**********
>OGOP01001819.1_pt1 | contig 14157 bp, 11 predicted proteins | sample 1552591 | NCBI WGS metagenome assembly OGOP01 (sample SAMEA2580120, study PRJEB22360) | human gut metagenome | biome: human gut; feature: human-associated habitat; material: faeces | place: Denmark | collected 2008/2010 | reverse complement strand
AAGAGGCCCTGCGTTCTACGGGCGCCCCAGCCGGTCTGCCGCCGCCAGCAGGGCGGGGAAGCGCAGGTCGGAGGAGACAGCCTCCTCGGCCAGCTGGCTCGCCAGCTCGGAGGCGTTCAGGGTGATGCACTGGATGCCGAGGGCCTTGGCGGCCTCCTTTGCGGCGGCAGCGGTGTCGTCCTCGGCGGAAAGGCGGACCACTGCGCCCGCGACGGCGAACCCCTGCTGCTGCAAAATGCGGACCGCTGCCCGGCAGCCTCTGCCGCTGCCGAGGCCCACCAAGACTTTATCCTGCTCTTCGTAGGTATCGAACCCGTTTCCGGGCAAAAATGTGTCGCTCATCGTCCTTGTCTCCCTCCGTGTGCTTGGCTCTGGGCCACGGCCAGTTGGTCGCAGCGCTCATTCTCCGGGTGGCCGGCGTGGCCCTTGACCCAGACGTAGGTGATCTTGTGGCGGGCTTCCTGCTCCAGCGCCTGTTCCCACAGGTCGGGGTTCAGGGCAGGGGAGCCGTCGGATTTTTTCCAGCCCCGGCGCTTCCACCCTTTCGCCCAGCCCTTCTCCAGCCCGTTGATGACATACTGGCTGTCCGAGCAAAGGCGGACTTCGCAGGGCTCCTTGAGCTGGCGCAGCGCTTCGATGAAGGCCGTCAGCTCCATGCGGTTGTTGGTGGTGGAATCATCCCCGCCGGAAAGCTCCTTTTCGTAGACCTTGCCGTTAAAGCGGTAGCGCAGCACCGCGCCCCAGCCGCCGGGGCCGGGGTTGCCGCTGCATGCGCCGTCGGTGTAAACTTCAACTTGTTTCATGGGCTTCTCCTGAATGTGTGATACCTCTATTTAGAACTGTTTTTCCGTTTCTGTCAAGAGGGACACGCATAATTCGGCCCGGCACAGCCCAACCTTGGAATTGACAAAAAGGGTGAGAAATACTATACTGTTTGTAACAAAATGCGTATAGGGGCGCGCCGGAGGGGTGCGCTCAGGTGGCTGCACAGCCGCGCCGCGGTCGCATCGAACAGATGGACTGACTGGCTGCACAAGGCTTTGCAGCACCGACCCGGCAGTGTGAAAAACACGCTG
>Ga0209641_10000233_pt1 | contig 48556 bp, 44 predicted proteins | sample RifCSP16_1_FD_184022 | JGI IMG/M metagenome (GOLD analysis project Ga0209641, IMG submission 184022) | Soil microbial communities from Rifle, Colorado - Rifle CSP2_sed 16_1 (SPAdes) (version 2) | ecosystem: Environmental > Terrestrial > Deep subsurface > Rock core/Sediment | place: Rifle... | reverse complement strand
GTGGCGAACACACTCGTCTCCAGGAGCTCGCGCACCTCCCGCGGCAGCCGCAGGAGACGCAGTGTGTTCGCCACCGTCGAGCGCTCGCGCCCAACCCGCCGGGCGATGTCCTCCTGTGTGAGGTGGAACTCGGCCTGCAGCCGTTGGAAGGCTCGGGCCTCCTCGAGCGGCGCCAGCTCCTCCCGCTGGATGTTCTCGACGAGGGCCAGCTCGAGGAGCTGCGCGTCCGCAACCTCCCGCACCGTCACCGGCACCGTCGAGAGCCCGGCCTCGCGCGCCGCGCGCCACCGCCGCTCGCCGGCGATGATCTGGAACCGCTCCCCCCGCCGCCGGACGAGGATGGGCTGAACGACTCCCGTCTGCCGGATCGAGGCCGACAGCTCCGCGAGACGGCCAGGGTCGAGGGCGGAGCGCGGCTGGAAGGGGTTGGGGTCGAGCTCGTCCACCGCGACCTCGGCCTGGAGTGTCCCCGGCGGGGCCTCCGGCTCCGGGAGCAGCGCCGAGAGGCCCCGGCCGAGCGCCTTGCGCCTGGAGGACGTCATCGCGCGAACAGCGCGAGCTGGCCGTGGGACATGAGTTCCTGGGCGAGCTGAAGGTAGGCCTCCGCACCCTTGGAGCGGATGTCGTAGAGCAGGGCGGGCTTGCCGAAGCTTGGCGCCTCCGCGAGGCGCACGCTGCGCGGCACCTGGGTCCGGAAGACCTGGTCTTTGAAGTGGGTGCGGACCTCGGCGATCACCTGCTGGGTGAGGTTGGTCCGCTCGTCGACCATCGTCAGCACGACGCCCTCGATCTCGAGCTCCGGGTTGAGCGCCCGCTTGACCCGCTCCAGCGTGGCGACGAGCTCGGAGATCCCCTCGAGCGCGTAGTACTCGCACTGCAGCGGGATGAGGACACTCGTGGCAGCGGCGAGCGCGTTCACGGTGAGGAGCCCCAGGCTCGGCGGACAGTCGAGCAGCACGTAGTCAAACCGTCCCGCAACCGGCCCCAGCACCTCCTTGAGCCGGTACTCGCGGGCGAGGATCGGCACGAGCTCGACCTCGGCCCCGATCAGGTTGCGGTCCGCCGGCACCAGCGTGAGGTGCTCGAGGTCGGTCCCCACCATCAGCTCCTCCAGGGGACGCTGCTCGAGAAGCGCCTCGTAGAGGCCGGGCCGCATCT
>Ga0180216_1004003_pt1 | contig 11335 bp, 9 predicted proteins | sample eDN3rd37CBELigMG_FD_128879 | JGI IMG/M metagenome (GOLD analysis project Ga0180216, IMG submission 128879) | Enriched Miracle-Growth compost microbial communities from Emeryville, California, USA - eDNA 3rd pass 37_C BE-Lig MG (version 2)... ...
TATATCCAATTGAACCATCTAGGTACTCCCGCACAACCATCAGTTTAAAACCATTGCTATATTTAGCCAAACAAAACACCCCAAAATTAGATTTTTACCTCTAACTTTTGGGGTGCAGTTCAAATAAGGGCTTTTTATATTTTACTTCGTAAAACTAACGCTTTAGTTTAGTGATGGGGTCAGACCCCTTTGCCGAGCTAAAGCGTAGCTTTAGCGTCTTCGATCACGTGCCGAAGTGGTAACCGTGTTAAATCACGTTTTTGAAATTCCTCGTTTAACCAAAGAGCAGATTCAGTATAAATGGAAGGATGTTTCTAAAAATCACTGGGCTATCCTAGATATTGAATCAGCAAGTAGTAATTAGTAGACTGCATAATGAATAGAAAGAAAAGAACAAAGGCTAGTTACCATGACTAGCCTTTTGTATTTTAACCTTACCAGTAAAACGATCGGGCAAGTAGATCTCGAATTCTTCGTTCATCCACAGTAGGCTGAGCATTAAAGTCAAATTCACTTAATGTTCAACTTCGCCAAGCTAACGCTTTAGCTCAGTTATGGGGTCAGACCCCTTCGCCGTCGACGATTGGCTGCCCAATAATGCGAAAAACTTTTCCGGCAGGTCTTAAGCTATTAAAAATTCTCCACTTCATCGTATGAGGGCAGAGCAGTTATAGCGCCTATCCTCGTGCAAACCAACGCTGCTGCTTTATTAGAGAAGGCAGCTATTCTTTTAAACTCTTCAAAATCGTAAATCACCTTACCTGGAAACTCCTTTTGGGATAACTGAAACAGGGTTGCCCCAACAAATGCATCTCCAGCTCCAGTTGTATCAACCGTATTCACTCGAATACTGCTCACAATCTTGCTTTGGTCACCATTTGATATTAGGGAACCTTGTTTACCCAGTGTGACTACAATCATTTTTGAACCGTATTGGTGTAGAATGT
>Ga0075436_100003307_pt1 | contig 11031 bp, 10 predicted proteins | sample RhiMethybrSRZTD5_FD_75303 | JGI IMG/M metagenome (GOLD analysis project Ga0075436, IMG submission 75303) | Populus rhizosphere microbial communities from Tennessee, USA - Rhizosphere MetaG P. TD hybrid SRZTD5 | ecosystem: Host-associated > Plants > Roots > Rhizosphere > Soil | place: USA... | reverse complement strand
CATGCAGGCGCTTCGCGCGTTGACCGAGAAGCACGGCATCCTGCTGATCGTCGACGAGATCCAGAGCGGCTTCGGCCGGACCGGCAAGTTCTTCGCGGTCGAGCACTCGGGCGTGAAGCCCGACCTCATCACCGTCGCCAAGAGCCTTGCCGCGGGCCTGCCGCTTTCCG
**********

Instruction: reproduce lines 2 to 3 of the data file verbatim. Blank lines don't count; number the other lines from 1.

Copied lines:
AAGAGGCCCTGCGTTCTACGGGCGCCCCAGCCGGTCTGCCGCCGCCAGCAGGGCGGGGAAGCGCAGGTCGGAGGAGACAGCCTCCTCGGCCAGCTGGCTCGCCAGCTCGGAGGCGTTCAGGGTGATGCACTGGATGCCGAGGGCCTTGGCGGCCTCCTTTGCGGCGGCAGCGGTGTCGTCCTCGGCGGAAAGGCGGACCACTGCGCCCGCGACGGCGAACCCCTGCTGCTGCAAAATGCGGACCGCTGCCCGGCAGCCTCTGCCGCTGCCGAGGCCCACCAAGACTTTATCCTGCTCTTCGTAGGTATCGAACCCGTTTCCGGGCAAAAATGTGTCGCTCATCGTCCTTGTCTCCCTCCGTGTGCTTGGCTCTGGGCCACGGCCAGTTGGTCGCAGCGCTCATTCTCCGGGTGGCCGGCGTGGCCCTTGACCCAGACGTAGGTGATCTTGTGGCGGGCTTCCTGCTCCAGCGCCTGTTCCCACAGGTCGGGGTTCAGGGCAGGGGAGCCGTCGGATTTTTTCCAGCCCCGGCGCTTCCACCCTTTCGCCCAGCCCTTCTCCAGCCCGTTGATGACATACTGGCTGTCCGAGCAAAGGCGGACTTCGCAGGGCTCCTTGAGCTGGCGCAGCGCTTCGATGAAGGCCGTCAGCTCCATGCGGTTGTTGGTGGTGGAATCATCCCCGCCGGAAAGCTCCTTTTCGTAGACCTTGCCGTTAAAGCGGTAGCGCAGCACCGCGCCCCAGCCGCCGGGGCCGGGGTTGCCGCTGCATGCGCCGTCGGTGTAAACTTCAACTTGTTTCATGGGCTTCTCCTGAATGTGTGATACCTCTATTTAGAACTGTTTTTCCGTTTCTGTCAAGAGGGACACGCATAATTCGGCCCGGCACAGCCCAACCTTGGAATTGACAAAAAGGGTGAGAAATACTATACTGTTTGTAACAAAATGCGTATAGGGGCGCGCCGGAGGGGTGCGCTCAGGTGGCTGCACAGCCGCGCCGCGGTCGCATCGAACAGATGGACTGACTGGCTGCACAAGGCTTTGCAGCACCGACCCGGCAGTGTGAAAAACACGCTG
>Ga0209641_10000233_pt1 | contig 48556 bp, 44 predicted proteins | sample RifCSP16_1_FD_184022 | JGI IMG/M metagenome (GOLD analysis project Ga0209641, IMG submission 184022) | Soil microbial communities from Rifle, Colorado - Rifle CSP2_sed 16_1 (SPAdes) (version 2) | ecosystem: Environmental > Terrestrial > Deep subsurface > Rock core/Sediment | place: Rifle... | reverse complement strand